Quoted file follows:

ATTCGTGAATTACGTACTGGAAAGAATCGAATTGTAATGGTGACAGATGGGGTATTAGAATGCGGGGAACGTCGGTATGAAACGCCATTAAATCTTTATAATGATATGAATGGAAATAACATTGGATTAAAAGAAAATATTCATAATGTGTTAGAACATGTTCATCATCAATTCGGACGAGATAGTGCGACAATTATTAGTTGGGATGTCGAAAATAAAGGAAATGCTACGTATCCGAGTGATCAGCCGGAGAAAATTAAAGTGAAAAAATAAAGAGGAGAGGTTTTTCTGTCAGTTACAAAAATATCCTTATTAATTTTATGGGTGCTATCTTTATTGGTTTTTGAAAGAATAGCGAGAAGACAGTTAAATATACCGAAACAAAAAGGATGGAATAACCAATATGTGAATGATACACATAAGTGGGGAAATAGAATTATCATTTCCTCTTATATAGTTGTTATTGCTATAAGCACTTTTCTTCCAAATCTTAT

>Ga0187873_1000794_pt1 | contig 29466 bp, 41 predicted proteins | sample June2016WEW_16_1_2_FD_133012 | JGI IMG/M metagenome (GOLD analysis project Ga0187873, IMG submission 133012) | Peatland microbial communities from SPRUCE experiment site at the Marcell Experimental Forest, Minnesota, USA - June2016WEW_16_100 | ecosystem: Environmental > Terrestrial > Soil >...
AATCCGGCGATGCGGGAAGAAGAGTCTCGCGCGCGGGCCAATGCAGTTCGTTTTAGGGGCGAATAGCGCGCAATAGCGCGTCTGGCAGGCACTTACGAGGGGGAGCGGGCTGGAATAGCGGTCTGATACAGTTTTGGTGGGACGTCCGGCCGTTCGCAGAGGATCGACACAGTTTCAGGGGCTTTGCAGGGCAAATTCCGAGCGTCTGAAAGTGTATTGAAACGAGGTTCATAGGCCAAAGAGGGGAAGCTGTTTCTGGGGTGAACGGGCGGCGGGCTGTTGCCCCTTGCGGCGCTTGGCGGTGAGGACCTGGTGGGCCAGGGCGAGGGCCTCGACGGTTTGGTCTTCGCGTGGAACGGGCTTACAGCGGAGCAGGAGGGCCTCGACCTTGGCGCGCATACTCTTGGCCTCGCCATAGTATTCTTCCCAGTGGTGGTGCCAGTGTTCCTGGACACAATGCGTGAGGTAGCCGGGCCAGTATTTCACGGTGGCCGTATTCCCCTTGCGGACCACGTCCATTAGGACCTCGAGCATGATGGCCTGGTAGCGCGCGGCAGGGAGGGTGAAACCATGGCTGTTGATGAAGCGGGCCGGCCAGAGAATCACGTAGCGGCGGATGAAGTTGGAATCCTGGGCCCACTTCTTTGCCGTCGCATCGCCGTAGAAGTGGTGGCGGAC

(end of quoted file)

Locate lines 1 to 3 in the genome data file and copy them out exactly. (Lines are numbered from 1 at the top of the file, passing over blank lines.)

ATTCGTGAATTACGTACTGGAAAGAATCGAATTGTAATGGTGACAGATGGGGTATTAGAATGCGGGGAACGTCGGTATGAAACGCCATTAAATCTTTATAATGATATGAATGGAAATAACATTGGATTAAAAGAAAATATTCATAATGTGTTAGAACATGTTCATCATCAATTCGGACGAGATAGTGCGACAATTATTAGTTGGGATGTCGAAAATAAAGGAAATGCTACGTATCCGAGTGATCAGCCGGAGAAAATTAAAGTGAAAAAATAAAGAGGAGAGGTTTTTCTGTCAGTTACAAAAATATCCTTATTAATTTTATGGGTGCTATCTTTATTGGTTTTTGAAAGAATAGCGAGAAGACAGTTAAATATACCGAAACAAAAAGGATGGAATAACCAATATGTGAATGATACACATAAGTGGGGAAATAGAATTATCATTTCCTCTTATATAGTTGTTATTGCTATAAGCACTTTTCTTCCAAATCTTAT

>Ga0187873_1000794_pt1 | contig 29466 bp, 41 predicted proteins | sample June2016WEW_16_1_2_FD_133012 | JGI IMG/M metagenome (GOLD analysis project Ga0187873, IMG submission 133012) | Peatland microbial communities from SPRUCE experiment site at the Marcell Experimental Forest, Minnesota, USA - June2016WEW_16_100 | ecosystem: Environmental > Terrestrial > Soil >...
AATCCGGCGATGCGGGAAGAAGAGTCTCGCGCGCGGGCCAATGCAGTTCGTTTTAGGGGCGAATAGCGCGCAATAGCGCGTCTGGCAGGCACTTACGAGGGGGAGCGGGCTGGAATAGCGGTCTGATACAGTTTTGGTGGGACGTCCGGCCGTTCGCAGAGGATCGACACAGTTTCAGGGGCTTTGCAGGGCAAATTCCGAGCGTCTGAAAGTGTATTGAAACGAGGTTCATAGGCCAAAGAGGGGAAGCTGTTTCTGGGGTGAACGGGCGGCGGGCTGTTGCCCCTTGCGGCGCTTGGCGGTGAGGACCTGGTGGGCCAGGGCGAGGGCCTCGACGGTTTGGTCTTCGCGTGGAACGGGCTTACAGCGGAGCAGGAGGGCCTCGACCTTGGCGCGCATACTCTTGGCCTCGCCATAGTATTCTTCCCAGTGGTGGTGCCAGTGTTCCTGGACACAATGCGTGAGGTAGCCGGGCCAGTATTTCACGGTGGCCGTATTCCCCTTGCGGACCACGTCCATTAGGACCTCGAGCATGATGGCCTGGTAGCGCGCGGCAGGGAGGGTGAAACCATGGCTGTTGATGAAGCGGGCCGGCCAGAGAATCACGTAGCGGCGGATGAAGTTGGAATCCTGGGCCCACTTCTTTGCCGTCGCATCGCCGTAGAAGTGGTGGCGGAC